Non­fic­tion

Home­less Tongues: Poet­ry and Lan­guages of the Sephardic Diaspora

Monique Rodrigues Balbuena
  • From the Publisher
January 5, 2017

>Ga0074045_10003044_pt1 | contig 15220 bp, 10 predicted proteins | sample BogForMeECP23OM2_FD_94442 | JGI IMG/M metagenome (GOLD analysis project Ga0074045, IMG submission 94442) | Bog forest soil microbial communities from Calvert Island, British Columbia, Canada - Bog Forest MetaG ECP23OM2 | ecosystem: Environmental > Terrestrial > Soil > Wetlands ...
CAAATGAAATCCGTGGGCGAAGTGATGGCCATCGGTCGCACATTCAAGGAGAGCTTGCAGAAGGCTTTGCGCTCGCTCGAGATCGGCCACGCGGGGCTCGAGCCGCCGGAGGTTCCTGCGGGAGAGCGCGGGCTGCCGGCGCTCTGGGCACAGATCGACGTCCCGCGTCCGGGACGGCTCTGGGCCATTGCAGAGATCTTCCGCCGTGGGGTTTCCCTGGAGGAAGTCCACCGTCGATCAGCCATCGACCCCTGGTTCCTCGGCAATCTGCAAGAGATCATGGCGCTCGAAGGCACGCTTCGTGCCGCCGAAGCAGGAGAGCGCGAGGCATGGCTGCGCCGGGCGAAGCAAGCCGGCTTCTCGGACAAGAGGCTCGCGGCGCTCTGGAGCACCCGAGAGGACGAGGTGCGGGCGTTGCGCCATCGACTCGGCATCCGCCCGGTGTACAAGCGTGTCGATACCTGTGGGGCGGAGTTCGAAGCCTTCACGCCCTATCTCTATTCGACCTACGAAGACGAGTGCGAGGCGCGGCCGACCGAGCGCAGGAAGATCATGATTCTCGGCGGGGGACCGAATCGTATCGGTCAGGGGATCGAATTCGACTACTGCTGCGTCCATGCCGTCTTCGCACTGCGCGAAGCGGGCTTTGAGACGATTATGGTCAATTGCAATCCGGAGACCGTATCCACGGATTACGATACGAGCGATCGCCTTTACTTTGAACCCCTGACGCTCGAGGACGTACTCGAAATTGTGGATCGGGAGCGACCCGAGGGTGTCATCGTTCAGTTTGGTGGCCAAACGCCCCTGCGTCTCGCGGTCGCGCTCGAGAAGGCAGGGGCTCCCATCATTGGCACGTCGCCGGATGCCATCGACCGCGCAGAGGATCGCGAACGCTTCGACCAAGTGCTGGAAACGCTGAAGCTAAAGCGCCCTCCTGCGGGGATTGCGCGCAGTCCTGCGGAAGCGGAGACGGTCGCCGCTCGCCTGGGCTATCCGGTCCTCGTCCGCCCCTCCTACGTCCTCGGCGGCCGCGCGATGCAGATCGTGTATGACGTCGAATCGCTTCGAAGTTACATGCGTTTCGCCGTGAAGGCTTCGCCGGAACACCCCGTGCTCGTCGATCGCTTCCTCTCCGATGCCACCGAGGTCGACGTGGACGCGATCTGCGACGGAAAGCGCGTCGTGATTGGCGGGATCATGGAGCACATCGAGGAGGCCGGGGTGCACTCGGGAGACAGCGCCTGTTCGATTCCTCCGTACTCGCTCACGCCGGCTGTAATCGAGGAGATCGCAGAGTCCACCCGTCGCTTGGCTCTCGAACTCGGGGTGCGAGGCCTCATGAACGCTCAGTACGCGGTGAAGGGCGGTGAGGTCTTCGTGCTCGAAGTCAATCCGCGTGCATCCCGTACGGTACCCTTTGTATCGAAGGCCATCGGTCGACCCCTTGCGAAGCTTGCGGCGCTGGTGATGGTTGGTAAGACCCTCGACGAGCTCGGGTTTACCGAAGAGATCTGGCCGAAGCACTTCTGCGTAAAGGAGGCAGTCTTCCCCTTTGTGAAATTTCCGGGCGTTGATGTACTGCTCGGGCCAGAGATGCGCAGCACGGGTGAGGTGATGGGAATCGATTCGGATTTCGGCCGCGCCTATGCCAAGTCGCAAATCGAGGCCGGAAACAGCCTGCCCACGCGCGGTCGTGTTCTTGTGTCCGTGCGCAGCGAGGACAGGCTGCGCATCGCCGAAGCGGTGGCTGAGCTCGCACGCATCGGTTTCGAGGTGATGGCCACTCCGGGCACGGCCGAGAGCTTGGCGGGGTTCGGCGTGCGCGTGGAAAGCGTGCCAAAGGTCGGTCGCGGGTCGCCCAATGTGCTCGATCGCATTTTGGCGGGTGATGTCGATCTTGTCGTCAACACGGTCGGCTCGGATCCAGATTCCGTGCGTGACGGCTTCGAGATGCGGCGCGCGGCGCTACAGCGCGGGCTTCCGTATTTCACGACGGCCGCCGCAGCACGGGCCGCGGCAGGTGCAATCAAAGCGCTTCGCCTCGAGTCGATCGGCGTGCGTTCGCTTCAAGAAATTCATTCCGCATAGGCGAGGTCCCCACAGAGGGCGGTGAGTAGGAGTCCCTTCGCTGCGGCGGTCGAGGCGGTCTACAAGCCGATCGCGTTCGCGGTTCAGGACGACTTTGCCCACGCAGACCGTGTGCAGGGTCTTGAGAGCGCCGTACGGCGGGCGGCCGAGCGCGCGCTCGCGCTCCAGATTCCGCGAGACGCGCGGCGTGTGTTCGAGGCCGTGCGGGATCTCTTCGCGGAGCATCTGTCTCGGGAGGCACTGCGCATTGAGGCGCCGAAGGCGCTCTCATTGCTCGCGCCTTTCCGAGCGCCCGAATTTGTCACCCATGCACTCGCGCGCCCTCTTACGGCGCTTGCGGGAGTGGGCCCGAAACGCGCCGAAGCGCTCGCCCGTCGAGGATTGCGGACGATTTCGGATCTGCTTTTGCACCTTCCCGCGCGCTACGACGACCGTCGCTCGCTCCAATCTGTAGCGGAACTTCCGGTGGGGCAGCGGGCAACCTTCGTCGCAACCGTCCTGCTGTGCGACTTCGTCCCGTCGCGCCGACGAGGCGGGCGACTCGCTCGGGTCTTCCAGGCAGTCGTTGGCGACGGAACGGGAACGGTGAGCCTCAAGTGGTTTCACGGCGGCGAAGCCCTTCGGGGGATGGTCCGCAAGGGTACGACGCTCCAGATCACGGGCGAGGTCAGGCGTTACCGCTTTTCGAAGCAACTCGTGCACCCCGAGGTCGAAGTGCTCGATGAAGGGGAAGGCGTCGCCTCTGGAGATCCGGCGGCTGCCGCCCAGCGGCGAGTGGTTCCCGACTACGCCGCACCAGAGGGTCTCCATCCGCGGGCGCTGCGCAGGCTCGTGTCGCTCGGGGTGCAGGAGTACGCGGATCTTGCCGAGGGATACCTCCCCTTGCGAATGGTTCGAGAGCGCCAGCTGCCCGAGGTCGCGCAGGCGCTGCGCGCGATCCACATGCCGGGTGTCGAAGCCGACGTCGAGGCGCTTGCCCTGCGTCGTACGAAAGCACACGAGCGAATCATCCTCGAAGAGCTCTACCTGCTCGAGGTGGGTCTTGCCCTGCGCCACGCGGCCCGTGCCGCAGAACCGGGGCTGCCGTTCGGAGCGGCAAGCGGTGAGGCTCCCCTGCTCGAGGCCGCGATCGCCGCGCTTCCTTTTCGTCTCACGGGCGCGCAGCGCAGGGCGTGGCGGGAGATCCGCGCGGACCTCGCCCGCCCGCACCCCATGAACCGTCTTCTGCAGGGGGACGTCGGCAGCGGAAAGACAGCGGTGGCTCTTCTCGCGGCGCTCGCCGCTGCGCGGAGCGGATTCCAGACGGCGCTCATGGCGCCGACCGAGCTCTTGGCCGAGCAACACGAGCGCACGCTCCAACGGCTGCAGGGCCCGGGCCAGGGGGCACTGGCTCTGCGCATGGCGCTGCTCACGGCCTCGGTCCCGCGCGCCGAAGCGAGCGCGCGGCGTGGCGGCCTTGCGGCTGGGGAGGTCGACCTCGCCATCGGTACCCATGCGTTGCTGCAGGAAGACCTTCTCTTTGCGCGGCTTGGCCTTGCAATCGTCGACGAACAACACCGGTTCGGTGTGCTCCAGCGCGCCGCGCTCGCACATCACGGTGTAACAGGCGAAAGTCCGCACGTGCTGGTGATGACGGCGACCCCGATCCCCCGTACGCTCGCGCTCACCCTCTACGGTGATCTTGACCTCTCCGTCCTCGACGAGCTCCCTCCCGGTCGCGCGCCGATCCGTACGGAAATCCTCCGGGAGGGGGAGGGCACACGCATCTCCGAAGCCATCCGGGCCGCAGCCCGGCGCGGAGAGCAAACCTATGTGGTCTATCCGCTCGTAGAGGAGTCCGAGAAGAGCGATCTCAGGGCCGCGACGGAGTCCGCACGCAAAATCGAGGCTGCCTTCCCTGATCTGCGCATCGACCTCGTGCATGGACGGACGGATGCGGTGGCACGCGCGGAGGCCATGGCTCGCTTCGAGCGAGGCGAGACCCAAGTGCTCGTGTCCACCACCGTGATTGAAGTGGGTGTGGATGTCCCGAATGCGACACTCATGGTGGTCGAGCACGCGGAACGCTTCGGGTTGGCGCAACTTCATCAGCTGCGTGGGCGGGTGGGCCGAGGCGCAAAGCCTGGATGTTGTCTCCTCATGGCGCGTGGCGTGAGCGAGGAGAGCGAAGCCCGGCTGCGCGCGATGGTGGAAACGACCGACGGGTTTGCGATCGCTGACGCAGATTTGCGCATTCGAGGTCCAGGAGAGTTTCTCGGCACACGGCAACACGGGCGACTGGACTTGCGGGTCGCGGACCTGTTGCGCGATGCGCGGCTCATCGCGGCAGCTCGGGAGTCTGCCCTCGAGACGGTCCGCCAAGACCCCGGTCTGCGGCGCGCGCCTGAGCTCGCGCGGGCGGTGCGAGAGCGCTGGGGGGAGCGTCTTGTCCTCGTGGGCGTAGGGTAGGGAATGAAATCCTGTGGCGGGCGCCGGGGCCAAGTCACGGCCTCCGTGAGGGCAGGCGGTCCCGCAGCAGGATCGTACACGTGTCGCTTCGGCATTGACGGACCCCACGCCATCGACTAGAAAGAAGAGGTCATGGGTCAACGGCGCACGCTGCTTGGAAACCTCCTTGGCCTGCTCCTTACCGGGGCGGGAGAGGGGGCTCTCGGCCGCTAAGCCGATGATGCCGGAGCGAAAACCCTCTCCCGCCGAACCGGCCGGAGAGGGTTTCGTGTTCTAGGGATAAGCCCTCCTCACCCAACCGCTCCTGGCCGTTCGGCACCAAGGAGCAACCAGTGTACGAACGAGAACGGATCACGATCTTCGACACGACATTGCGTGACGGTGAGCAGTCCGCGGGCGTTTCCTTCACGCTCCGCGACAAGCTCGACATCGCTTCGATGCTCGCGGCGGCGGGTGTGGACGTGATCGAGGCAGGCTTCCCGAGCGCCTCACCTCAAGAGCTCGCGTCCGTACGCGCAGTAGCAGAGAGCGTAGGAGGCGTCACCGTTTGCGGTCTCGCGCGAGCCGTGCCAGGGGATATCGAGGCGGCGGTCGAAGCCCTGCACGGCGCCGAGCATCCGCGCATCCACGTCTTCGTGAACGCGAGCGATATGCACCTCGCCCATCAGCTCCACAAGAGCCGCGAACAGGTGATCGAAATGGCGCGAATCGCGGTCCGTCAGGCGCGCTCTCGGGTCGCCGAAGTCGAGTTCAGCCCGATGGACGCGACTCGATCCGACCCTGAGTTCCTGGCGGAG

This book exam­ines a group of mul­ti­cul­tur­al Jew­ish poets to address the issue of mul­ti­lin­gual­ism with­in a con­text of minor lan­guages and lit­er­a­tures, nation­al­ism, and dias­po­ra. It intro­duces three writ­ers work­ing in minor or threat­ened lan­guages who chal­lenge the usu­al con­sen­sus of Jew­ish lit­er­a­ture: Alger­ian Sadia Lévy, Israeli Mar­galit Mati­ti­ahu, and Argen­tine Juan Gel­man. Each of them — Lévy in French and Hebrew, Mati­ti­ahu in Hebrew and Ladi­no, and Gel­man in Span­ish and Ladi­no — express­es a hybrid or com­pos­ite Sephardic iden­ti­ty through a strate­gic choice of com­pet­ing lan­guages and inter­texts. Monique R. Balbuena’s close lit­er­ary read­ings of their works, which are most­ly unknown in the Unit­ed States, are strong­ly ground­ed in their social and his­tor­i­cal con­text. Her focus on con­tem­po­rary rather than clas­sic Ladi­no poet­ry and her argu­ment for the inclu­sion of Sephardic pro­duc­tion in the canon of Jew­ish lit­er­a­ture make Home­less Tongues a time­ly and unusu­al intervention.

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